If nothing else, HBO’s new series Ballers certainly cements the fact that in this day and age, any actor is fair game for television. Fresh off of staring roles in massive hits Furious 7 and San Andreas, Dwayne Johnson certainly does not need this show. Yet he choose to dedicate a large chunk of his busy schedule to joining some of the creators of the wildly popular Entourage in exploring the underbelly of the sports world. Or, more accurately, exploring how apparently famous athletes score a lot of tail and have financial issues. Who knew?
This first episode certainly didn’t delve much deeper than that. We have Spencer Strasmore (Johnson), a retired Miami Dolphins player who now spends his time acting as a financial advisor/fixer for troubled athletes. We find him mentoring Ricky Jerret (John David Washington), a troubled player who finds himself getting cut from the Green Bay Packers after getting into a fight in a bar. As Spencer searches for a solution, we also are introduced to Charles Greane (Omar Benson Miller) another retired player in desperate need of a job, even if he’s not exactly sure what kind of non-football skills he possesses.
Thus far, Ballers seems to be empty calories, which is unsurprising considering it’s creative team. There’s a whole lot of attractive people driving nice cars and doing other rich people things, but there just doesn’t seem to be anything at it’s core, and even at Entourage’s most superficial, it at least had the engaging relationship between it’s leads to fall back on. While Johnson is always eminently watchable, the writing just isn’t there to support Spencer as a character. A great deal of this episode is spent with him motivating or lecturing people, but the insight he has to offer is so cookie cutter and generic that it feels like he’s reading motivational cue cards instead of acting like a savvy businessman. A character like this should ooze intelligence, so we want to follow him into this world, and thus far, Spencer is falling flat.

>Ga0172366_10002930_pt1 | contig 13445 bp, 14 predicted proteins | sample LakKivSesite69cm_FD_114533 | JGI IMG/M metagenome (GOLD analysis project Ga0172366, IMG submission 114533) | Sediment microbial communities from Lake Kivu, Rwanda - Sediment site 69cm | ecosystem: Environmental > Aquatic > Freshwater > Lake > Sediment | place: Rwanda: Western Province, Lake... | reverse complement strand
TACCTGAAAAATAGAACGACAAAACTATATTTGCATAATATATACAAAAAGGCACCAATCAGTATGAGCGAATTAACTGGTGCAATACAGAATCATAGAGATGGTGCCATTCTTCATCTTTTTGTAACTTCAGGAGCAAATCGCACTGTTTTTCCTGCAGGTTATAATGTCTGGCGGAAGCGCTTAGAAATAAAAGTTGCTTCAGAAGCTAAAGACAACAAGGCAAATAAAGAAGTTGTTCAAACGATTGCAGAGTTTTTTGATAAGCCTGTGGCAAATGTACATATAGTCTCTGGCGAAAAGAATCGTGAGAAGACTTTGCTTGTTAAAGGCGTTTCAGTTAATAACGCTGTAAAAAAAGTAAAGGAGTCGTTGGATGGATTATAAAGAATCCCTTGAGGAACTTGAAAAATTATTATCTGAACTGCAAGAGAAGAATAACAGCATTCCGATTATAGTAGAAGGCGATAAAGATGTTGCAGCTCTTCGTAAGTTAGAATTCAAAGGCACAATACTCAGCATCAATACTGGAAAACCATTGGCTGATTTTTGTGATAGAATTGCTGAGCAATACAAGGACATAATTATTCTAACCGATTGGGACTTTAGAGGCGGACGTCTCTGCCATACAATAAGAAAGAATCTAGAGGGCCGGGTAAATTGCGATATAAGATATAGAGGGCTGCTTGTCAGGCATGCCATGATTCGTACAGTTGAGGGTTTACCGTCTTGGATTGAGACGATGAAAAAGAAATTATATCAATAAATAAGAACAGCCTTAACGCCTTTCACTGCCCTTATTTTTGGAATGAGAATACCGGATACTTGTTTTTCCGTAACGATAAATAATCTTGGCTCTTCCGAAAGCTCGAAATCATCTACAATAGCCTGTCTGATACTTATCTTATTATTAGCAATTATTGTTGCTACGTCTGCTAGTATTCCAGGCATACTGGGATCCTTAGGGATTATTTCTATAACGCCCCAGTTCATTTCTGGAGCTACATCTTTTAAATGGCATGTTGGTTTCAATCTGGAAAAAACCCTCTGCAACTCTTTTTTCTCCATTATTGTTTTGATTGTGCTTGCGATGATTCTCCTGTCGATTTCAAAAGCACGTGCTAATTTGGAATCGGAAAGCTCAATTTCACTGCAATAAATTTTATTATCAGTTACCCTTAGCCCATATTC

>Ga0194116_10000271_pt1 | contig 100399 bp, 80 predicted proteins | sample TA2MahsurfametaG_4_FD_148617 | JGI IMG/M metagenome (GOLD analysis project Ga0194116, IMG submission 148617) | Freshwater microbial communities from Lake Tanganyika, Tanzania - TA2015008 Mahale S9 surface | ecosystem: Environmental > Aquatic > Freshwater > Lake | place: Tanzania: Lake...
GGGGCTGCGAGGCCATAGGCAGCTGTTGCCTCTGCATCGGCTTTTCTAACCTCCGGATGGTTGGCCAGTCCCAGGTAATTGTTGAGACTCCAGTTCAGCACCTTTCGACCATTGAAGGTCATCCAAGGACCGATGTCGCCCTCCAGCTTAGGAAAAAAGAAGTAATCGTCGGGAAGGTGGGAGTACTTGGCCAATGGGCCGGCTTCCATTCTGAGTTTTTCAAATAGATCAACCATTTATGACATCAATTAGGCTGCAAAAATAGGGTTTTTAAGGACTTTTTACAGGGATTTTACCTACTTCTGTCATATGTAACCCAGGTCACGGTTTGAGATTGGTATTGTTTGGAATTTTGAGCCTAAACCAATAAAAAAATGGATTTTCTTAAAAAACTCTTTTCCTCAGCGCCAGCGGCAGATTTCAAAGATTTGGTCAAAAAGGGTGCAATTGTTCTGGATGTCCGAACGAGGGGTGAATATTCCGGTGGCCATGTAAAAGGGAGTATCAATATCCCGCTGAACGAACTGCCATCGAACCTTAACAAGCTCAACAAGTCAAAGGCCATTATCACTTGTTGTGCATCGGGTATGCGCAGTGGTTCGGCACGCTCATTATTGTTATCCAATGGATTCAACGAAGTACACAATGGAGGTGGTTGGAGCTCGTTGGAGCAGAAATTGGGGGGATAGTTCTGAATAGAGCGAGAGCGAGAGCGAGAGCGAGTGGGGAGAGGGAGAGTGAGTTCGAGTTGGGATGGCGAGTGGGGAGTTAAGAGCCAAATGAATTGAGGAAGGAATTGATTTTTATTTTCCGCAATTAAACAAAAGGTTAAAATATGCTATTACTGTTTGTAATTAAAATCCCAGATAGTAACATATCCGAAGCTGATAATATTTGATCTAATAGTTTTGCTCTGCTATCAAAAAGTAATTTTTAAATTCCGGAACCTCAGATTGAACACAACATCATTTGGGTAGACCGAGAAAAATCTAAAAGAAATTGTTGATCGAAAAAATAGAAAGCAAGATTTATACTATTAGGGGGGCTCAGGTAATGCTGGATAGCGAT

Meanwhile, none of the supporting characters or their conflicts seem terribly interesting either. Ricky is every devoutly spiritual loose cannon ever put on film, and Charles is just so terribly cheek squeezingly earnest that he might as well be wallpaper. Both of the arcs in this episode start and end in exactly the way you’d expect them to, with only one dangling thread towards the end of the episode providing any incentive to return for next week’s episode.
I really wish there was more to say about Ballers. The idea of Johnson playing a character like this is such a novel one that still has great potential, but this show is going to have to majorly step it up in nearly all areas to hold my interest. It’s not particularly funny or engaging on a dramatic level, acting more as an odd power fantasy than anything else, and frankly, there have been too many fantastic power fantasies on TV to accept this mediocre one. The jury is out for how this show will ultimately pan out, but for now, if you’re craving HBO, stick with the far more interesting True Detective.
Rating: Kind of a dud..